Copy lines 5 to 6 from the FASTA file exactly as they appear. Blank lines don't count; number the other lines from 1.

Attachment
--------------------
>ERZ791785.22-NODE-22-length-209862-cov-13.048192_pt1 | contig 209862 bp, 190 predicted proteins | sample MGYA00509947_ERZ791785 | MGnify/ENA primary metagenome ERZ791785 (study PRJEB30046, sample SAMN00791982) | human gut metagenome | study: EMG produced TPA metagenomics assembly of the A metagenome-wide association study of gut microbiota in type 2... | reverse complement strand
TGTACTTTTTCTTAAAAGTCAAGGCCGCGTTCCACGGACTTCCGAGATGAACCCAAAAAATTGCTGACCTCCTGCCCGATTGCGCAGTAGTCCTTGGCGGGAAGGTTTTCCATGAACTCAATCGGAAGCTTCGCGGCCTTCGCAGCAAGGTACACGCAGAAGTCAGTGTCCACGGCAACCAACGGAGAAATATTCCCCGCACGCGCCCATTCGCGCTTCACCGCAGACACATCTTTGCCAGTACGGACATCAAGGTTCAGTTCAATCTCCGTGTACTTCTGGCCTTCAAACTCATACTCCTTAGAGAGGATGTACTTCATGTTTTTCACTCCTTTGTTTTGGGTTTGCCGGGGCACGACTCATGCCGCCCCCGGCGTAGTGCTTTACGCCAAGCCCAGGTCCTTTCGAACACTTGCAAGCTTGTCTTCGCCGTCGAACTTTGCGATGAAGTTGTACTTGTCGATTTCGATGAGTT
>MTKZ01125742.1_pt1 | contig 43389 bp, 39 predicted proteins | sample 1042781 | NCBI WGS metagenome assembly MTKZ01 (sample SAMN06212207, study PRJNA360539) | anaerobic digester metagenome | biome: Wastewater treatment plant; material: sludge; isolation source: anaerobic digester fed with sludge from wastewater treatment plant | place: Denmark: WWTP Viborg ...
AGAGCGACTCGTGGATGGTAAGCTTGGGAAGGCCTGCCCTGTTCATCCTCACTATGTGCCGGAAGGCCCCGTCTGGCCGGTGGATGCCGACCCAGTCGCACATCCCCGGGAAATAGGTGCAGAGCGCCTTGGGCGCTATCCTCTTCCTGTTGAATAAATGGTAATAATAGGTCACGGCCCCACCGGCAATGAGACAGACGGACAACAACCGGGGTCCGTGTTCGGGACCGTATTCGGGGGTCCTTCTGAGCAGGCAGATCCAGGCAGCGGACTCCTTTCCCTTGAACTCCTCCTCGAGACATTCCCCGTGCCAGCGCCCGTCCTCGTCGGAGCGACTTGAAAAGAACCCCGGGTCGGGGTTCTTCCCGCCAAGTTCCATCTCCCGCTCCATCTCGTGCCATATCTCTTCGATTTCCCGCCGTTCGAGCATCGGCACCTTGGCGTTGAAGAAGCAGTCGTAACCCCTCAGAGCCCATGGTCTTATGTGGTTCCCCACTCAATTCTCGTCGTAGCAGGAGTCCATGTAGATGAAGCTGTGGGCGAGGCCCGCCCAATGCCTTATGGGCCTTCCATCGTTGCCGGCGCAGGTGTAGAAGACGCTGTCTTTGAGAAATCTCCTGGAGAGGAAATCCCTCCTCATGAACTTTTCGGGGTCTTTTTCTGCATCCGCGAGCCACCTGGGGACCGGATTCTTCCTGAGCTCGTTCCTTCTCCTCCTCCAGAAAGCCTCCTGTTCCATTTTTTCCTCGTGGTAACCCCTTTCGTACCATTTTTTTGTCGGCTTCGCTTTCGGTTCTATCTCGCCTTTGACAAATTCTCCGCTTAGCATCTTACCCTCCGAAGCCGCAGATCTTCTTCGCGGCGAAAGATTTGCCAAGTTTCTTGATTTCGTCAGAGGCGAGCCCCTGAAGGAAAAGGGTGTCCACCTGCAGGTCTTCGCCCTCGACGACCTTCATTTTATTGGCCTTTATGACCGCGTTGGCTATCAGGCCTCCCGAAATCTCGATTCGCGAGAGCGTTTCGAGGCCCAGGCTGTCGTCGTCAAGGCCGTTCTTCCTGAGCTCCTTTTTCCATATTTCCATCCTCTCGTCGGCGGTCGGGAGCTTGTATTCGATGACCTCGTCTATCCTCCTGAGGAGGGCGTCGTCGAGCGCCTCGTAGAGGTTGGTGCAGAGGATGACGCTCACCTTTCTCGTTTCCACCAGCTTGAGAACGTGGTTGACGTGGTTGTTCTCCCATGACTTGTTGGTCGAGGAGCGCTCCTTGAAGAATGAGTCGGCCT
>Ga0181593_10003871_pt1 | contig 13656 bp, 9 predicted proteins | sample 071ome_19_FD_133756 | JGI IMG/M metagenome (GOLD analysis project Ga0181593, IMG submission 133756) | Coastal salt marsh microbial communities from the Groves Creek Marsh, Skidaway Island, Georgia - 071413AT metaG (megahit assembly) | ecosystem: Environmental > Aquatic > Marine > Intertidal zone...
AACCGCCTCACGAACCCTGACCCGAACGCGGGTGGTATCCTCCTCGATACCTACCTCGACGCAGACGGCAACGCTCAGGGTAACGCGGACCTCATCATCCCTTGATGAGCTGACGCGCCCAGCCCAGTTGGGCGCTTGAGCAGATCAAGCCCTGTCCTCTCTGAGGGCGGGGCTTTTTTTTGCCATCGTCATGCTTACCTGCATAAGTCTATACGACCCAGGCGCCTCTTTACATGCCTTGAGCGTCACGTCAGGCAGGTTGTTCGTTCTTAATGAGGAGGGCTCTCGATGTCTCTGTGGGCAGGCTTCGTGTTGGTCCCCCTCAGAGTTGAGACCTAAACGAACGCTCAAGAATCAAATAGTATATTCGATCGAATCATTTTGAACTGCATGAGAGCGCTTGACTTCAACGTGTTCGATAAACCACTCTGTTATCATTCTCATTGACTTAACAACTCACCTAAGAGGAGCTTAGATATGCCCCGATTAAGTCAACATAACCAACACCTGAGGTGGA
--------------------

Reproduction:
>Ga0181593_10003871_pt1 | contig 13656 bp, 9 predicted proteins | sample 071ome_19_FD_133756 | JGI IMG/M metagenome (GOLD analysis project Ga0181593, IMG submission 133756) | Coastal salt marsh microbial communities from the Groves Creek Marsh, Skidaway Island, Georgia - 071413AT metaG (megahit assembly) | ecosystem: Environmental > Aquatic > Marine > Intertidal zone...
AACCGCCTCACGAACCCTGACCCGAACGCGGGTGGTATCCTCCTCGATACCTACCTCGACGCAGACGGCAACGCTCAGGGTAACGCGGACCTCATCATCCCTTGATGAGCTGACGCGCCCAGCCCAGTTGGGCGCTTGAGCAGATCAAGCCCTGTCCTCTCTGAGGGCGGGGCTTTTTTTTGCCATCGTCATGCTTACCTGCATAAGTCTATACGACCCAGGCGCCTCTTTACATGCCTTGAGCGTCACGTCAGGCAGGTTGTTCGTTCTTAATGAGGAGGGCTCTCGATGTCTCTGTGGGCAGGCTTCGTGTTGGTCCCCCTCAGAGTTGAGACCTAAACGAACGCTCAAGAATCAAATAGTATATTCGATCGAATCATTTTGAACTGCATGAGAGCGCTTGACTTCAACGTGTTCGATAAACCACTCTGTTATCATTCTCATTGACTTAACAACTCACCTAAGAGGAGCTTAGATATGCCCCGATTAAGTCAACATAACCAACACCTGAGGTGGA